This article aims to develop an original conceptual approach for the research and analysis of European works councils (EWCs) through a critical examination of the theoretical debate on the Europeanization of industrial relations and the main results of the huge body of quantitative and qualitative empirical studies of these transnational bodies for effective worker participation.
Starting from the authors' own experiences in qualitative case‐study research, they summarise the main developments of EWCs as the most advanced institutional piece in the emerging dimension of European industrial relations and discuss the strength and weakness of the different approaches employed in EWC research.
From a perspective of “political economy of European integration” the development of EWCs shows the changing power constellations at the micro‐ and meso‐level of transnational firm complexes. More than 800 EWCs councils with thousands of workers' representatives generate hope for an emergent system of industrial relations, but globalization, economic crisis, intensification of regime competition or the consequences on employment of relocation, restructuring and downsizing are threatening advances in this fundamental piece of the European social project.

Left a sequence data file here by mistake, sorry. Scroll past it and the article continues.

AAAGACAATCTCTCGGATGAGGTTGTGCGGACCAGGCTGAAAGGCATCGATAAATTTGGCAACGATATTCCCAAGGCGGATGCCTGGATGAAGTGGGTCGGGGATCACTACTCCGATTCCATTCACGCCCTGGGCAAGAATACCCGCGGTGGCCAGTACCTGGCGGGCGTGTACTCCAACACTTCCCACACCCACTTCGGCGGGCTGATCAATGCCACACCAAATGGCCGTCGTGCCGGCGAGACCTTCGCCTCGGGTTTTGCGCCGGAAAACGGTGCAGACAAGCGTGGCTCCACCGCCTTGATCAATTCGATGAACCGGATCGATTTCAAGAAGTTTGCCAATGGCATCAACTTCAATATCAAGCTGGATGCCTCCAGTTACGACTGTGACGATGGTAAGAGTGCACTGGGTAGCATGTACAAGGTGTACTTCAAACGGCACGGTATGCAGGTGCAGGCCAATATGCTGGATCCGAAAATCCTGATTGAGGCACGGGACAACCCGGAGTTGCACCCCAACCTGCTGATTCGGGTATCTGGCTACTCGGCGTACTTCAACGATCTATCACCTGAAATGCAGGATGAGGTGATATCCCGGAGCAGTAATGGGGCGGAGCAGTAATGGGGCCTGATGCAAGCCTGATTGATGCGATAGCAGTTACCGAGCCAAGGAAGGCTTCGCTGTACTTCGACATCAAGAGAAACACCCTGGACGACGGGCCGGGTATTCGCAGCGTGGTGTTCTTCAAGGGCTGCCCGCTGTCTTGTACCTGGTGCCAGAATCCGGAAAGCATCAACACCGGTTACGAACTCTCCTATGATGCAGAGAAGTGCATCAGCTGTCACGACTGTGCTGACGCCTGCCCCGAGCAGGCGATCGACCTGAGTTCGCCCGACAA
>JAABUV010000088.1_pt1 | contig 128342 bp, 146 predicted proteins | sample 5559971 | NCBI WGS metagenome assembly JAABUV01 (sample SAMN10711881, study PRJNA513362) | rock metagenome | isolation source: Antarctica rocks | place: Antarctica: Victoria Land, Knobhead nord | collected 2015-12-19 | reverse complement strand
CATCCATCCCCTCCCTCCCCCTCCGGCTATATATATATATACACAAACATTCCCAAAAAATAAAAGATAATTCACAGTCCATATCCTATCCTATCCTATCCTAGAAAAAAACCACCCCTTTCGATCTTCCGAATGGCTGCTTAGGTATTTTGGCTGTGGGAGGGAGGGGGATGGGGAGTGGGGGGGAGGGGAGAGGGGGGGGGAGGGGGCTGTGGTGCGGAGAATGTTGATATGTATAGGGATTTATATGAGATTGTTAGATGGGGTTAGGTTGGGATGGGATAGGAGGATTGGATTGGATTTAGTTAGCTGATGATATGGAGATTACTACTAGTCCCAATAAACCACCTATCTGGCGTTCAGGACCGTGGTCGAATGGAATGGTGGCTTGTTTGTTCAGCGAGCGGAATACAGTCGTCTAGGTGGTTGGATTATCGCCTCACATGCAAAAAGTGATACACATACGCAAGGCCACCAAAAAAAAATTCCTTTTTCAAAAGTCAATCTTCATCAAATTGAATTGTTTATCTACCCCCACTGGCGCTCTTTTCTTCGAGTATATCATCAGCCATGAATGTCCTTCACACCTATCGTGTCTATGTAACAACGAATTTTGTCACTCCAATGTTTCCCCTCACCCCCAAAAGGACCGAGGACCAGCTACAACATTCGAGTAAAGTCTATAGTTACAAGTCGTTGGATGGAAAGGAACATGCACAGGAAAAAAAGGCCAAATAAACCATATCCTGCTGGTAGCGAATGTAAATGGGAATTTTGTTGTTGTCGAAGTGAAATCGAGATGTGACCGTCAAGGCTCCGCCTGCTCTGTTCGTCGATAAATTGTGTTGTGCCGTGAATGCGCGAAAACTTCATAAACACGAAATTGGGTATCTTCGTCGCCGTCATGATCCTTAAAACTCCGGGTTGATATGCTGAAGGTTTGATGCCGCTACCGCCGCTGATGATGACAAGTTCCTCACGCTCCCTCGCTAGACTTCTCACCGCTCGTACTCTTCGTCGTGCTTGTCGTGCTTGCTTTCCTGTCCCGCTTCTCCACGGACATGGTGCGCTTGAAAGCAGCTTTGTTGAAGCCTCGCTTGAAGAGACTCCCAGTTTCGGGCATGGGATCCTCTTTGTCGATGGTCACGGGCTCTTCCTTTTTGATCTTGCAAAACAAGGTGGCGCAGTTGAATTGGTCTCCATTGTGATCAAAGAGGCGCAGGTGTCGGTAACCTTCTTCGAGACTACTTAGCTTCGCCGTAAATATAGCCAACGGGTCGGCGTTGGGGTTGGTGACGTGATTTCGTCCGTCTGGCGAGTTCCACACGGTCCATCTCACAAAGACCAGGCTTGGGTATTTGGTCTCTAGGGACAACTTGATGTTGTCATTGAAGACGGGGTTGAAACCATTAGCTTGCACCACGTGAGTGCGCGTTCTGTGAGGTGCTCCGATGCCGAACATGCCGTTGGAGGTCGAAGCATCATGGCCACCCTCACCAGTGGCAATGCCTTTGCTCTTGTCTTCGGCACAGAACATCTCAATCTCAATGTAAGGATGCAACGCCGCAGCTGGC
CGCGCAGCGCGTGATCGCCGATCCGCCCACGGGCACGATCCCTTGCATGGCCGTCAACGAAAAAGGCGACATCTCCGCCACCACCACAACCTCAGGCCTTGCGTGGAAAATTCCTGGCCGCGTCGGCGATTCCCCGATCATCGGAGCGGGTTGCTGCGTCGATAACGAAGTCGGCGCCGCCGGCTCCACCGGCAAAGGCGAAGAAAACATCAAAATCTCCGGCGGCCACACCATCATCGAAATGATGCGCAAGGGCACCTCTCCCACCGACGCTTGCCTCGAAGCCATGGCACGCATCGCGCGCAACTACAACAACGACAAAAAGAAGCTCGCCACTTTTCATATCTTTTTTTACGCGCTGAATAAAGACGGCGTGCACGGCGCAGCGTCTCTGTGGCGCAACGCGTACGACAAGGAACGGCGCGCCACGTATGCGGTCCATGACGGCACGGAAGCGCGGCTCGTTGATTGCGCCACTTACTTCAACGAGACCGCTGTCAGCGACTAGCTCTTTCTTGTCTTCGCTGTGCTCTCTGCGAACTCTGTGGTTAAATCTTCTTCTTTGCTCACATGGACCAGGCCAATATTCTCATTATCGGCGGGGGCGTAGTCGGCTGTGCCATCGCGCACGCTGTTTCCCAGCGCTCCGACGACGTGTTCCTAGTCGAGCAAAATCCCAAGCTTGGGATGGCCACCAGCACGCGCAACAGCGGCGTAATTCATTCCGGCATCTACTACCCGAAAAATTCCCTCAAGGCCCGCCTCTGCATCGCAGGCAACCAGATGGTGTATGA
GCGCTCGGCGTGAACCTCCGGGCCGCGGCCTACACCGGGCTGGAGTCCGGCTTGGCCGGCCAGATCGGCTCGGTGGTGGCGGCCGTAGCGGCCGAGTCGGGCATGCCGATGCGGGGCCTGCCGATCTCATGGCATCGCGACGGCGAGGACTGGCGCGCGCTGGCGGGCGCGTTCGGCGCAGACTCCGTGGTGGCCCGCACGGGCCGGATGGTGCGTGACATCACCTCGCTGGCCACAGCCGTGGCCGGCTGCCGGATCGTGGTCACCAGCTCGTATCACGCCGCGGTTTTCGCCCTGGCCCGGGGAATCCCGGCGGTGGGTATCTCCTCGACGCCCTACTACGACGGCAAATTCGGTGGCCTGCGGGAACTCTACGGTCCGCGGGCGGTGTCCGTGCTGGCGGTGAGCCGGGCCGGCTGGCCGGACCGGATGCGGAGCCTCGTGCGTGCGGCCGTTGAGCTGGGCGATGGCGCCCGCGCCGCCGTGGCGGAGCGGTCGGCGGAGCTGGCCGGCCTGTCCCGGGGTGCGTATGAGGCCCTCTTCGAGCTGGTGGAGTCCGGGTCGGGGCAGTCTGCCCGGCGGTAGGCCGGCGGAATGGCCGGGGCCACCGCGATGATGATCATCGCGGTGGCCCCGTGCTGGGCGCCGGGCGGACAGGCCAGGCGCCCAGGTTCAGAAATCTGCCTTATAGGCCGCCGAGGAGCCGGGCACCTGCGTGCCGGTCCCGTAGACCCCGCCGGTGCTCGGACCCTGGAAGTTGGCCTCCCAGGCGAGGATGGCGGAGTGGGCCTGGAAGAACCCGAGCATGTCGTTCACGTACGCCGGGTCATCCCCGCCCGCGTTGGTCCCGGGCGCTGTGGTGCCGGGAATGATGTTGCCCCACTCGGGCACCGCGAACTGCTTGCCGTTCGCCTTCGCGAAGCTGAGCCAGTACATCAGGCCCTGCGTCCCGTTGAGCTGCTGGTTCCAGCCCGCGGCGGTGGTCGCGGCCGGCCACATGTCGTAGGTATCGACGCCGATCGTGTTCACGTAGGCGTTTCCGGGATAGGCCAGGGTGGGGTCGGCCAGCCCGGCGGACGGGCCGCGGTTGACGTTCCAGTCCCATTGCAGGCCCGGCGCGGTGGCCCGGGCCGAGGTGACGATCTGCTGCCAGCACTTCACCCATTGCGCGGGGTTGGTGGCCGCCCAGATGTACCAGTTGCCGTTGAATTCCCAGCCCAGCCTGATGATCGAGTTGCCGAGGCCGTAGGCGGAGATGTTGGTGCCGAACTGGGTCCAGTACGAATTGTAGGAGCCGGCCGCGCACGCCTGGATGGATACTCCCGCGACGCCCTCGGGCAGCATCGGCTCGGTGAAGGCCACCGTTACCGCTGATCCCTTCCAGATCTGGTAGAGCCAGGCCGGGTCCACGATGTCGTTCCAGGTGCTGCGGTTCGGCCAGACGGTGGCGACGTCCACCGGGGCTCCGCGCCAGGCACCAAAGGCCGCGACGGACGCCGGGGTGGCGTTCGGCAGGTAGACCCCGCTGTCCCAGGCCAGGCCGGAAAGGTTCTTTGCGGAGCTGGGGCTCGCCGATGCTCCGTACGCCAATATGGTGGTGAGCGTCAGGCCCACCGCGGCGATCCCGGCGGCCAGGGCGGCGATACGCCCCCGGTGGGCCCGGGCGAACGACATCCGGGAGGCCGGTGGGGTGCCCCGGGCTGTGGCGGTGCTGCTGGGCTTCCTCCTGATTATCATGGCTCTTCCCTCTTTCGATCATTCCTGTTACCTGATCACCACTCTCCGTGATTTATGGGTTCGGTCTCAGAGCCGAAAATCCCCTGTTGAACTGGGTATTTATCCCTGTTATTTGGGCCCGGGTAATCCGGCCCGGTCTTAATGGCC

The paper offers not only a comprehensive state of the art of theoretical debate and empirical research on EWCs, but develops an original and innovative analytical approach for future research. In a meso‐political perspective, linking together micro‐politics with the interaction of the firm with other collective actors, namely public authorities, trade unions and employers' associations at different levels, transnational industrial relations at company level are best analysed as dynamic networks of actors embedded in the framework of the transnational corporation, conceived as a political complex with different actors struggling for increasing their influence on corporate decision‐making processes.
Köhler, H. and González Begega, S. (2010), "The European works council as a multidimensional contested terrain", Employee Relations, Vol. 32 No. 6, pp. 590-605. https://doi.org/10.1108/01425451011083645Download as .RIS
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